BETHEA v. COLVIN
ORDER REMANDING CASE TO THE COMMISSIONER - The Commissioner's decision is REVERSED and REMANDED for further administrative proceedings pursuant to sentence four of 42 U.S.C. § 405(g). The clerk shall enter judgment stating: "The Commissioner's decision is REVERSED and REMANDED pursuant to sentence four of 42 U.S.C. § 405(g). Signed by SENIOR JUDGE WILLIAM STAFFORD on 3/21/2017. (tdl)
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IN THE UNITED STATES DISTRICT COURT FOR THE
NORTHERN DISTRICT OF FLORIDA
NANCY A. BERRYHILL, Acting
ORDER REMANDING CASE TO THE COMMISSIONER
Before the court is the magistrate judge's report and recommendation (doc.
11) docketed December 29, 2016. The magistrate judge recommends that the
Commissioner's decision to deny Plaintiff’s application for benefits be affirmed.
Plaintiff has filed objections (doc. 12) to the report and recommendation. Upon
review of the entire record, this court has determined that the Commissioner’s
decision denying Plaintiff’s application for benefits must be reversed and the case
remanded to the Commissioner for further proceedings.
The record establishes that Plaintiff had a multi-year history of back pain.
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Her back trouble began soon after she started working as a distribution clerk with
the United States Postal Service, a job she began in 2000 and that required her to
lift heavy tubs of mail. She sought medical intervention for her back pain as early
as 2002, when a CT scan of the back “demonstrated significant severe changes
consistent with her symptoms of low back pain and pain in her buttocks and legs
with an element of spinal stenosis.” AR 402. Conservative treatment—physical
therapy, injections, massage therapy, chiropractic treatment, and medicines—did
not give her long-term relief. In 2006, her primary care doctor, Dr. Corpuz, began
treating her for pain resulting from spinal stenosis. AR 840. In 2010, an MRI of
Plaintiff’s lumbar spine revealed degenerative disc disease at L2–3 and L3–4 and
degenreative facet disease at L4–5 and L5–1. AR 581–83. Throughout 2012 and
2013, she was treated by doctors—including Dr. Sofi—at the Premier Medical
Clinic (“Premier”) for treatment of low back and hip pain, among other things. AR
591–604. On her multiple visits to Premier, Plaintiff was often seen by a nurse
practitioner who noted that “[t]reatment concurred with Dr. Sofi.” AR 593, 598,
On April 30, 2013, Plaintiff retired from the Postal Service because she felt
she could no longer do the job due to debilitating pain. On July 7, 2013, she filed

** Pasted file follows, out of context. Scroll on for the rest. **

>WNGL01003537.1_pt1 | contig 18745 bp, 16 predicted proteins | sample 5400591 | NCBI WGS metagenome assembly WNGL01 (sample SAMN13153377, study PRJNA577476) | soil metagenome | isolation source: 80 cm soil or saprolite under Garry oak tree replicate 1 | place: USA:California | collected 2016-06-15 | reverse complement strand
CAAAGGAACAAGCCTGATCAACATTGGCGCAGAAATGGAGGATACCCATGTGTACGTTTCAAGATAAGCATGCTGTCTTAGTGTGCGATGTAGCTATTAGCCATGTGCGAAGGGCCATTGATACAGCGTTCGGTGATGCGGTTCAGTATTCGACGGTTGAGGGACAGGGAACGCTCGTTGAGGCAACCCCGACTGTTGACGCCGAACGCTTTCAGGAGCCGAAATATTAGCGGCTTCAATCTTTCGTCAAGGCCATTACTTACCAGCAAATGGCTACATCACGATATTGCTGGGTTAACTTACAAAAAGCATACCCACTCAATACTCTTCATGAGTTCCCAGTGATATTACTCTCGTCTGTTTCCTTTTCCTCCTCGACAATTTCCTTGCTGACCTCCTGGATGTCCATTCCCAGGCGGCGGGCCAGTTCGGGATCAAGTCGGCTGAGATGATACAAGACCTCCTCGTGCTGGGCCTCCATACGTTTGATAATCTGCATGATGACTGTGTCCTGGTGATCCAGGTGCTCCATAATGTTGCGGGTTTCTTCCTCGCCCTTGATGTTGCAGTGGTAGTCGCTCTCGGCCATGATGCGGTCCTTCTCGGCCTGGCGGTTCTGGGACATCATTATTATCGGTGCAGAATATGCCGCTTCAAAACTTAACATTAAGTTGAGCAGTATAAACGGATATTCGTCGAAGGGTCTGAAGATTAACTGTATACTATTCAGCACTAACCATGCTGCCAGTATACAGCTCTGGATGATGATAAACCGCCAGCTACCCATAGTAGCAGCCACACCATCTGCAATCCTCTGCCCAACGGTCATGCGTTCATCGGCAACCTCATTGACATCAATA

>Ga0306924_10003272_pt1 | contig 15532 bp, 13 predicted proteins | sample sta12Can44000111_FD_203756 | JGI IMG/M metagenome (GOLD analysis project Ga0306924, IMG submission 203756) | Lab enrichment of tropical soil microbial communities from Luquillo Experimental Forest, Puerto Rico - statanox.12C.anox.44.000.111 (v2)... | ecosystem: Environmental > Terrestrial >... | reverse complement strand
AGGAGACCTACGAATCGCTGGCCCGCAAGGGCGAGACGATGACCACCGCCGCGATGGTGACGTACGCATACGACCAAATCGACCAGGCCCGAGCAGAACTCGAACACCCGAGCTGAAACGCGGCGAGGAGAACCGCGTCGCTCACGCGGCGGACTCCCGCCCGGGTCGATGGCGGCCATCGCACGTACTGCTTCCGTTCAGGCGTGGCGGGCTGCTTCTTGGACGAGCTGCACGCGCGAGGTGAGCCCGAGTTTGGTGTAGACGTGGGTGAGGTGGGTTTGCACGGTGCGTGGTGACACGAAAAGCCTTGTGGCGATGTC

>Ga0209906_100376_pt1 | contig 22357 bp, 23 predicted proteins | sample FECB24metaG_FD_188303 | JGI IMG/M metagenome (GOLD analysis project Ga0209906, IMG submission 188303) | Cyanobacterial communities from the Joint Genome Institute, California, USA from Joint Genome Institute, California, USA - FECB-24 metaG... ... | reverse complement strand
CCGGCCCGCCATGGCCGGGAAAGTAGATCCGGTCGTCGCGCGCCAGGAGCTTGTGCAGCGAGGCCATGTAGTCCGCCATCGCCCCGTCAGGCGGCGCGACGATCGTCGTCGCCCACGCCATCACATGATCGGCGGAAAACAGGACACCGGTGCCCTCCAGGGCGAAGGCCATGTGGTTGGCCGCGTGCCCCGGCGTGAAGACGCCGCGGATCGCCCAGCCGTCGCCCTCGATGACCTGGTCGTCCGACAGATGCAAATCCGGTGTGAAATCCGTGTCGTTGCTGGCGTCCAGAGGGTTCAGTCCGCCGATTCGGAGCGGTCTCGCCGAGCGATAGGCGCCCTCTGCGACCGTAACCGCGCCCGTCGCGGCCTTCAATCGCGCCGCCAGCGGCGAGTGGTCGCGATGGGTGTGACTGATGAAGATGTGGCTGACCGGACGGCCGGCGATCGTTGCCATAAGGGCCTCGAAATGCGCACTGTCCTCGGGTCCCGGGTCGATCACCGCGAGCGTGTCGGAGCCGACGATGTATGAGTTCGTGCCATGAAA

an application for a period of disability and disability insurance benefits (“DIB”),
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alleging disability beginning on April 30, 2013. After a hearing, an administrative
law judge (“ALJ”) denied Plaintiff’s application for DIB, concluding that Plaintiff
was not disabled from April 30, 2013, through the date of her decision, November
24, 2015. On April 12, 2016, the Appeals Council denied Plaintiff’s request for
review of the ALJ’s decision.
In concluding that Plaintiff was not disabled, the ALJ gave only partial
weight to the opinion of Plaintiff’s long-term treating physician, Dr. Corpuz. Dr.
Corpuz began treating Plaintiff in 2006 and, on January 7, 2014, noted as follows:
I have been following Ms. Bethea since 09/29/2006 for generalized
degenerative joint disease and spinal stenosis among other things. Her
symptoms include pain affecting her feet, hips, shoulders, and low
back. She has progressively gotten worse such that she had to retire
from post office work on 04/30/2013. Because of her impairment
noted above, it is medically necessary for Ms. Bethea to rest, recline,
or lie down several times a day.
The ALJ also gave only partial weight to the opinion of Dr. Sofi, who the
ALJ mistakenly said “does not have a treating relationship with the claimant.” AR
79. In fact, as previously noted, Plaintiff began a multi-year treating relationship
with Dr. Sofi’s clinic—Premier Medical Clinic—starting as early as January 2012.
At the hearing before the ALJ, a vocational expert opined that if a claimant
were required to rest, recline, or lie down several times a day for 10 to 15 minutes
at unpredictable times, she would be unemployable.
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AR 1, 591–02, 878–83, 911–21, 943–47. On September 24, 2013, Dr. Sofi opined
Patient is here for disability physical. Patient is not able to work
anymore because of her worsening back pain which radiates down
into the legs. Patient had trouble with her back for a long period of
time, but it has gotten worse to an extent where she is not able to
work. The pain gets worse on standing for a long period of time, on
lifting anything or bending. Patient is having trouble with pain at
other joints. She gets swelling of the legs off and on.
The ALJ gave great weight to the opinion of a state agency non-examining
consultant—Dr. Baltazar, M.D.—because Dr. Baltazar has “extensive program
knowledge related to disability.” AR 79. Having never seen Plaintiff, Dr. Baltazar
opined on January 8, 2014, nearly two years before the ALJ issued her decision on
November 24, 2015, that Plaintiff was “not disabled.” AR 152.